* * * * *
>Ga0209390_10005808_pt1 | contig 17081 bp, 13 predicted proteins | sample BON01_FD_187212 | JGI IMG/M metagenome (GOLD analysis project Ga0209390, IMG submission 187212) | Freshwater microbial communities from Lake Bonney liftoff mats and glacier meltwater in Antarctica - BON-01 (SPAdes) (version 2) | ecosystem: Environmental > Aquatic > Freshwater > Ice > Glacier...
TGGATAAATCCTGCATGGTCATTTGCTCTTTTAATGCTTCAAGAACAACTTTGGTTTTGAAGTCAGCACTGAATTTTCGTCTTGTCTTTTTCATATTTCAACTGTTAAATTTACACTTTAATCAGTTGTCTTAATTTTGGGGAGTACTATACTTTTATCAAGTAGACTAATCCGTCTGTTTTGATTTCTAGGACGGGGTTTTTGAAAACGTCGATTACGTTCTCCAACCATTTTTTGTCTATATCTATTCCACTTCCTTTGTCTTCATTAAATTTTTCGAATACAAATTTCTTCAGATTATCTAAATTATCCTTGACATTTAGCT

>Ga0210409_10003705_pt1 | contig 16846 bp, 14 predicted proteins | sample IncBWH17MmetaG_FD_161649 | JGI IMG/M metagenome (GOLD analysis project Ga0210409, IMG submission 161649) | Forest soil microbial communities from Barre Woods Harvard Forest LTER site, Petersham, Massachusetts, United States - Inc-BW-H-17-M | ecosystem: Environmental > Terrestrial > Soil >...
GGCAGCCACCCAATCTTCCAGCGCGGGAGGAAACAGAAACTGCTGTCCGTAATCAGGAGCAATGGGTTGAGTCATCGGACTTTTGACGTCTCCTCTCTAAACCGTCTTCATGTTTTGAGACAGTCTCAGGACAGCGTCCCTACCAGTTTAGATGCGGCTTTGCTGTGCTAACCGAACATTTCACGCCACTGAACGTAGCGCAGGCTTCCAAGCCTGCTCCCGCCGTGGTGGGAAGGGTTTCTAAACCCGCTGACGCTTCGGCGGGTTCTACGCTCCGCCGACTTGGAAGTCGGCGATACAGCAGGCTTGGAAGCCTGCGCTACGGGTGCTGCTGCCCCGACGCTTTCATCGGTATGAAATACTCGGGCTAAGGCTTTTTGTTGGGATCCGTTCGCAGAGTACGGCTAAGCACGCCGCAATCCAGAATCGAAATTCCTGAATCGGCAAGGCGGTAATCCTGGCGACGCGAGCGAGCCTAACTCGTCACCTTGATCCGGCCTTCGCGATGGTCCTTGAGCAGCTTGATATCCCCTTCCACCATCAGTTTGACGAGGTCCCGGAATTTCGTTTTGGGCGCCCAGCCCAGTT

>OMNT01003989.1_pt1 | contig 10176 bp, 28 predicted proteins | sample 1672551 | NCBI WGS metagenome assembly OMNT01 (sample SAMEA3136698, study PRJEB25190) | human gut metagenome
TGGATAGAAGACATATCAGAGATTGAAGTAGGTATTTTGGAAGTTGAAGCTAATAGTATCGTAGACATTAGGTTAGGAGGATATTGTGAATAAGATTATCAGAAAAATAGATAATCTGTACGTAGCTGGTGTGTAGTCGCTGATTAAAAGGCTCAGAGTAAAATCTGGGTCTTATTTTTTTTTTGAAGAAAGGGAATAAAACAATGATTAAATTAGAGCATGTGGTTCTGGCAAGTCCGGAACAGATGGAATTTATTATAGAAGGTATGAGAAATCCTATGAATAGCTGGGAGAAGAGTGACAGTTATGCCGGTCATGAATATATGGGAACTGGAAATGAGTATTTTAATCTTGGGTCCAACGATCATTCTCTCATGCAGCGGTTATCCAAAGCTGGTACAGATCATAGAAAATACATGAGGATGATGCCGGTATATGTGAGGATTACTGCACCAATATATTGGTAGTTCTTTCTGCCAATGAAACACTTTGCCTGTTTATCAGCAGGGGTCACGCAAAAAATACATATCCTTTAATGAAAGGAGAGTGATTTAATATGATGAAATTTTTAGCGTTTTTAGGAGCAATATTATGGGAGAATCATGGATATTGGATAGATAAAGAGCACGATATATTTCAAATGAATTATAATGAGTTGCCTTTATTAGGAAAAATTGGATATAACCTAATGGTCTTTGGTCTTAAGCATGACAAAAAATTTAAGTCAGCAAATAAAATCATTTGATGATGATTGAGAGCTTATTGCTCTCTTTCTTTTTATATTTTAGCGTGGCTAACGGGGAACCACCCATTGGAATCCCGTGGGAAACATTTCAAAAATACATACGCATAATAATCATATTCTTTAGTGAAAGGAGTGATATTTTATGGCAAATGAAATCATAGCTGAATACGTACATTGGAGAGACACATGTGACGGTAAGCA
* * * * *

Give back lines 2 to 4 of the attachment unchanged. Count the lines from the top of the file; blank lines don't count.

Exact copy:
TGGATAAATCCTGCATGGTCATTTGCTCTTTTAATGCTTCAAGAACAACTTTGGTTTTGAAGTCAGCACTGAATTTTCGTCTTGTCTTTTTCATATTTCAACTGTTAAATTTACACTTTAATCAGTTGTCTTAATTTTGGGGAGTACTATACTTTTATCAAGTAGACTAATCCGTCTGTTTTGATTTCTAGGACGGGGTTTTTGAAAACGTCGATTACGTTCTCCAACCATTTTTTGTCTATATCTATTCCACTTCCTTTGTCTTCATTAAATTTTTCGAATACAAATTTCTTCAGATTATCTAAATTATCCTTGACATTTAGCT

>Ga0210409_10003705_pt1 | contig 16846 bp, 14 predicted proteins | sample IncBWH17MmetaG_FD_161649 | JGI IMG/M metagenome (GOLD analysis project Ga0210409, IMG submission 161649) | Forest soil microbial communities from Barre Woods Harvard Forest LTER site, Petersham, Massachusetts, United States - Inc-BW-H-17-M | ecosystem: Environmental > Terrestrial > Soil >...
GGCAGCCACCCAATCTTCCAGCGCGGGAGGAAACAGAAACTGCTGTCCGTAATCAGGAGCAATGGGTTGAGTCATCGGACTTTTGACGTCTCCTCTCTAAACCGTCTTCATGTTTTGAGACAGTCTCAGGACAGCGTCCCTACCAGTTTAGATGCGGCTTTGCTGTGCTAACCGAACATTTCACGCCACTGAACGTAGCGCAGGCTTCCAAGCCTGCTCCCGCCGTGGTGGGAAGGGTTTCTAAACCCGCTGACGCTTCGGCGGGTTCTACGCTCCGCCGACTTGGAAGTCGGCGATACAGCAGGCTTGGAAGCCTGCGCTACGGGTGCTGCTGCCCCGACGCTTTCATCGGTATGAAATACTCGGGCTAAGGCTTTTTGTTGGGATCCGTTCGCAGAGTACGGCTAAGCACGCCGCAATCCAGAATCGAAATTCCTGAATCGGCAAGGCGGTAATCCTGGCGACGCGAGCGAGCCTAACTCGTCACCTTGATCCGGCCTTCGCGATGGTCCTTGAGCAGCTTGATATCCCCTTCCACCATCAGTTTGACGAGGTCCCGGAATTTCGTTTTGGGCGCCCAGCCCAGTT